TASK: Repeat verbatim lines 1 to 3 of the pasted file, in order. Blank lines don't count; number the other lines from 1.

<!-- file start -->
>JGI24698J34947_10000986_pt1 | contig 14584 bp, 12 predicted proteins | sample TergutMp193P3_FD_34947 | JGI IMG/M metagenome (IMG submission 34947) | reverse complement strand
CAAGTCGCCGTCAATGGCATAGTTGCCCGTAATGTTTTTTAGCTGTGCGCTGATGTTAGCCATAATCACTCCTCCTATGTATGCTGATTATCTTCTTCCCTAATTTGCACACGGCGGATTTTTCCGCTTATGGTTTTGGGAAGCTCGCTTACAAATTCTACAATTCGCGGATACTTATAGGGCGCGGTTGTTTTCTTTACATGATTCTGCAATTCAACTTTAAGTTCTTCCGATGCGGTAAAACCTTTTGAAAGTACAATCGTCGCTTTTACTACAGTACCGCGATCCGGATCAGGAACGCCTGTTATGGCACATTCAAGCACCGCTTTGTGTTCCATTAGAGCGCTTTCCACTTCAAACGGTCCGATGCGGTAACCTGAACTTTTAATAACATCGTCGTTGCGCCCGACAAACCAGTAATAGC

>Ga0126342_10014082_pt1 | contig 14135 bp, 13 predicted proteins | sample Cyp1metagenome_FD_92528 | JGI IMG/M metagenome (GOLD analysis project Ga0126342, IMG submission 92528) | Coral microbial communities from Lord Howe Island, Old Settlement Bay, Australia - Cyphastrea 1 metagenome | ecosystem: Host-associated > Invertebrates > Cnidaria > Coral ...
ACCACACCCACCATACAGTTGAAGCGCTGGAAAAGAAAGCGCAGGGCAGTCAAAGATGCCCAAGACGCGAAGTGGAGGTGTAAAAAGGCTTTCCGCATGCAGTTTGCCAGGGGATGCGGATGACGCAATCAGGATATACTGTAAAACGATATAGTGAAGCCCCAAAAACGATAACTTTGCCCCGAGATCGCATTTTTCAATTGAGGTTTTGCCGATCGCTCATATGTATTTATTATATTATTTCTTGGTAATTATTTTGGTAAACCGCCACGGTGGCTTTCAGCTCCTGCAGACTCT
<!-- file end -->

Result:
>JGI24698J34947_10000986_pt1 | contig 14584 bp, 12 predicted proteins | sample TergutMp193P3_FD_34947 | JGI IMG/M metagenome (IMG submission 34947) | reverse complement strand
CAAGTCGCCGTCAATGGCATAGTTGCCCGTAATGTTTTTTAGCTGTGCGCTGATGTTAGCCATAATCACTCCTCCTATGTATGCTGATTATCTTCTTCCCTAATTTGCACACGGCGGATTTTTCCGCTTATGGTTTTGGGAAGCTCGCTTACAAATTCTACAATTCGCGGATACTTATAGGGCGCGGTTGTTTTCTTTACATGATTCTGCAATTCAACTTTAAGTTCTTCCGATGCGGTAAAACCTTTTGAAAGTACAATCGTCGCTTTTACTACAGTACCGCGATCCGGATCAGGAACGCCTGTTATGGCACATTCAAGCACCGCTTTGTGTTCCATTAGAGCGCTTTCCACTTCAAACGGTCCGATGCGGTAACCTGAACTTTTAATAACATCGTCGTTGCGCCCGACAAACCAGTAATAGC

>Ga0126342_10014082_pt1 | contig 14135 bp, 13 predicted proteins | sample Cyp1metagenome_FD_92528 | JGI IMG/M metagenome (GOLD analysis project Ga0126342, IMG submission 92528) | Coral microbial communities from Lord Howe Island, Old Settlement Bay, Australia - Cyphastrea 1 metagenome | ecosystem: Host-associated > Invertebrates > Cnidaria > Coral ...